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Epacris obtusifolia facts for kids

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Blunt-leaf heath
Flowering Heath Elvina Track.jpg
Ku-ring-gai Chase National Park, Australia
Scientific classification

Epacris obtusifolia is common plant from the heath family. The blunt-leaf heath grows in swampy areas and heathland in eastern Australia. It is usually seen growing less than a metre tall. Flowers form in any time of the year, but are mostly seen between July and January.

The specific epithet obtusifolia is derived from Latin, referring to the thickly tipped blunt leaves. The original specimen was collected in Sydney in the early colonial years. And it was first recorded in scientific literature in the year 1805, published by the eminent English botanist James Edward Smith.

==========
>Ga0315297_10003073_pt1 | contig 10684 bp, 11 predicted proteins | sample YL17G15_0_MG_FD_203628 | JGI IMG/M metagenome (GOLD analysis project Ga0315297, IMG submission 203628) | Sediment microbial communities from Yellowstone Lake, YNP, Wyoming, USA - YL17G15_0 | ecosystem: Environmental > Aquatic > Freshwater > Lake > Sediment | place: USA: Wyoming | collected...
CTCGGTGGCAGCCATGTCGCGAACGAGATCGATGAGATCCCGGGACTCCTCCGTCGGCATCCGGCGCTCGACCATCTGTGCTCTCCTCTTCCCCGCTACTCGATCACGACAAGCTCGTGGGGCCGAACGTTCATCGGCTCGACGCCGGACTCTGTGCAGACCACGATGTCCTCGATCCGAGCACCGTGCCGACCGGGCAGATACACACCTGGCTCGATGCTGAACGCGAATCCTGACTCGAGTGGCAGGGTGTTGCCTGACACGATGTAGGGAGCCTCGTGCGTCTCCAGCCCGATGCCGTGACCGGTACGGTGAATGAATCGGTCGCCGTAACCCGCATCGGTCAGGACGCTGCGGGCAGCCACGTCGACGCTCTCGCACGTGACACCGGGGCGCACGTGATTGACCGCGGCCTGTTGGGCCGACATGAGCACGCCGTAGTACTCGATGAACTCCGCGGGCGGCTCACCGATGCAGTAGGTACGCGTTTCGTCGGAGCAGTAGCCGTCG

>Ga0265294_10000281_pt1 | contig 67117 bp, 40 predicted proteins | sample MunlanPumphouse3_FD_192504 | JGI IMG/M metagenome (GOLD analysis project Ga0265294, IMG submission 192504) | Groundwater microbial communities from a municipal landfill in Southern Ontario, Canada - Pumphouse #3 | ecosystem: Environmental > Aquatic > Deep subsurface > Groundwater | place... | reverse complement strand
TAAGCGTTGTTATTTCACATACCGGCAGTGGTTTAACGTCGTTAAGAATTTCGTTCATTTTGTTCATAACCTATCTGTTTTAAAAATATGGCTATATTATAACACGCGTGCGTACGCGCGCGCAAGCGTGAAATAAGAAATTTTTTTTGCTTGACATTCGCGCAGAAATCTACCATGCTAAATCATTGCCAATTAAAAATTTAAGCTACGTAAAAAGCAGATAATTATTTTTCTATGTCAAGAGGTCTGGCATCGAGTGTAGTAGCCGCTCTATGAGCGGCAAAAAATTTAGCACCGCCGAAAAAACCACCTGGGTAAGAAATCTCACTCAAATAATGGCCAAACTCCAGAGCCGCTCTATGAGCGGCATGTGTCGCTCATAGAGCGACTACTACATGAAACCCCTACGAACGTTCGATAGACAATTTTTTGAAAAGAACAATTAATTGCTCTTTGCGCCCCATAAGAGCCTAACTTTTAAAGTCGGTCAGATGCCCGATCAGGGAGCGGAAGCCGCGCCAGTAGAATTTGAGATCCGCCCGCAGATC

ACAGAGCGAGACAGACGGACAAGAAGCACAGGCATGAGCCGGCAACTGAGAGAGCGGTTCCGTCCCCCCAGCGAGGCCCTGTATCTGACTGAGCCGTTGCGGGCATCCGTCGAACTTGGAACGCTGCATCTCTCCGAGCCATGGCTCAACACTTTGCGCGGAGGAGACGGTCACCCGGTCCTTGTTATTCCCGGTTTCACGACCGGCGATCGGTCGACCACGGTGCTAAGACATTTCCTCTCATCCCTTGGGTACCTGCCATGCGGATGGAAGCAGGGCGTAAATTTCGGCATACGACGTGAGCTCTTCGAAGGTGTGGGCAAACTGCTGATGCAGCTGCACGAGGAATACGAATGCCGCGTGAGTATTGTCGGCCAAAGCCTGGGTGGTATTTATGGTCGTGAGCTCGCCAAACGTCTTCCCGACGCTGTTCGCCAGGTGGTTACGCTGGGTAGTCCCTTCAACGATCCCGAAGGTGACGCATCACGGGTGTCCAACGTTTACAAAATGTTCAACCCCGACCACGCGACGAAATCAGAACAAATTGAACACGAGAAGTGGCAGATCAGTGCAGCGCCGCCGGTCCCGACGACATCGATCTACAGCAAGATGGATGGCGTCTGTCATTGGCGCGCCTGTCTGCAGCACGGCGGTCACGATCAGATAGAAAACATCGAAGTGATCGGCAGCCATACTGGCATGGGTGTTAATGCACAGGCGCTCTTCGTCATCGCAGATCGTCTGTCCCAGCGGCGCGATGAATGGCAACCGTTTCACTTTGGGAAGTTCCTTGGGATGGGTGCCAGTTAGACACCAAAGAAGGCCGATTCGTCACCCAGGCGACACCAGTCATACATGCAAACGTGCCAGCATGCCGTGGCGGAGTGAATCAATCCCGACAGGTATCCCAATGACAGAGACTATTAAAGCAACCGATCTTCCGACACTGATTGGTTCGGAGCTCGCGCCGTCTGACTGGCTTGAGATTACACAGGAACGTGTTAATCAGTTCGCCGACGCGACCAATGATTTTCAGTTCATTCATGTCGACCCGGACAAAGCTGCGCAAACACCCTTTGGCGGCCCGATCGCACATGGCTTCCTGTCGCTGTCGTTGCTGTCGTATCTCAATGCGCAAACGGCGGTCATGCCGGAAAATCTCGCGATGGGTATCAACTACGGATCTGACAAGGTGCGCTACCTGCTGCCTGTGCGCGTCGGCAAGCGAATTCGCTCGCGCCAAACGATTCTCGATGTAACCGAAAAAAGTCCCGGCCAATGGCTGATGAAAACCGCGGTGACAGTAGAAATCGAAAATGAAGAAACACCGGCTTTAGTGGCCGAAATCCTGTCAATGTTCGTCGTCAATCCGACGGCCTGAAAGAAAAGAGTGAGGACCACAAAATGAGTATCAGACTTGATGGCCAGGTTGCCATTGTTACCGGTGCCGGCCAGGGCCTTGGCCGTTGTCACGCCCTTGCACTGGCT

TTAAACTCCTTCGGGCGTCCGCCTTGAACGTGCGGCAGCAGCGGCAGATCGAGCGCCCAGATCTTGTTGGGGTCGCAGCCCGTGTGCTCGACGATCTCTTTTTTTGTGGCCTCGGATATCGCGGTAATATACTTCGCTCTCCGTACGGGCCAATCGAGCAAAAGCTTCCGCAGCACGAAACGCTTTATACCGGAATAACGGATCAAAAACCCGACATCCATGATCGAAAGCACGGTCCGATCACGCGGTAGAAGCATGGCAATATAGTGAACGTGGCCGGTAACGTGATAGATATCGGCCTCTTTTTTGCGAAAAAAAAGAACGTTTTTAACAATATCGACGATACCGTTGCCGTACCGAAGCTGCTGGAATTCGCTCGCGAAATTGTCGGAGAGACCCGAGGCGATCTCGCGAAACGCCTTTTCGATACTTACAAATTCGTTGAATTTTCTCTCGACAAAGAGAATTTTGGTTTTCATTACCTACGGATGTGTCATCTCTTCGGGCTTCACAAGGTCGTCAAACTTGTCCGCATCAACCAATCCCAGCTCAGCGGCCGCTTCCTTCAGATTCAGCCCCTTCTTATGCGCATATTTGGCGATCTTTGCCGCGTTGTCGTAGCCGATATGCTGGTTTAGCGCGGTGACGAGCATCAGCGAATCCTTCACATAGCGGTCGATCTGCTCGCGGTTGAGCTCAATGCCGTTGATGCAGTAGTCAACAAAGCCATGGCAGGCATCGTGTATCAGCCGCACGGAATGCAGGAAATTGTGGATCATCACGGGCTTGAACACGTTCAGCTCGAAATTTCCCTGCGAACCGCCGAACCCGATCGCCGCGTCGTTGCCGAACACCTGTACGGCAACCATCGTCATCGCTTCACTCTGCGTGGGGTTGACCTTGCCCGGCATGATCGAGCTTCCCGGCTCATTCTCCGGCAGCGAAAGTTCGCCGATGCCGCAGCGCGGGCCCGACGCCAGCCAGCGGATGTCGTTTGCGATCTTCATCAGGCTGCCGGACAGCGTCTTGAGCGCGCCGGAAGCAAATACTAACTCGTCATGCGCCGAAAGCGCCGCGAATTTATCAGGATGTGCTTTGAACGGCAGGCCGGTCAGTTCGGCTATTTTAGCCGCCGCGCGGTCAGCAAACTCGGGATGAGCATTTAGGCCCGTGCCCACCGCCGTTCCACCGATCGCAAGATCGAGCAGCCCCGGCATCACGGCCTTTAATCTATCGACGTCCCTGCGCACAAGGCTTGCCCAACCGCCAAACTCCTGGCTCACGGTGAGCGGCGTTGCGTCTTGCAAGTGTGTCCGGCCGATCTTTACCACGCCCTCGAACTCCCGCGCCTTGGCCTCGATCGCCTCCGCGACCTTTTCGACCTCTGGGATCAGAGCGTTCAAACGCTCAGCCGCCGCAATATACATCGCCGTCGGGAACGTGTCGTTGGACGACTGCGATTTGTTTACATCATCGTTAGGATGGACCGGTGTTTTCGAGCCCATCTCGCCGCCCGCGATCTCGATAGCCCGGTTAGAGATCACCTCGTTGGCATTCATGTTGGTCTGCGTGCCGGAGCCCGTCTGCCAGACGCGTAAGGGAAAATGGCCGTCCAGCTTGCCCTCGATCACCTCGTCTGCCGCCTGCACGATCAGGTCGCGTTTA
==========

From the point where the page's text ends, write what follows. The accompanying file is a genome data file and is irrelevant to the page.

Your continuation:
Growing up to a metre (3 ft) tall (though mostly 50–80 cm high), Epacris obtusifolia is a dainty shrub with tiny elliptic leaves which measure 6.4 to 11.5 mm long and 1.5 to 3.1 mm wide. Appearing mainly from July to January, the white bell-shaped flowers are arranged along the stems. Although only 4–8 mm long, their numbers make them conspicuous.

Found in New South Wales east of the Great Dividing Range, as well as Queensland, Victoria and Tasmania, Epacris obtusifolia is found in wet heathland. In the Sydney region it is associated with such plants as coral fern (Gleichenia dicarpa), swamp banksia (Banksia robur), and the sedge Lepidosperma limicola. Plants live between ten and twenty years, and are killed by fire and regenerate from seed which lies dormant in the soil. The seedlings reach flowering age within four years.

Epacris obtusifolia can be propagated by cutting and requires a well-drained yet moist position in the garden. It was first cultivated in the United Kingdom in 1804.

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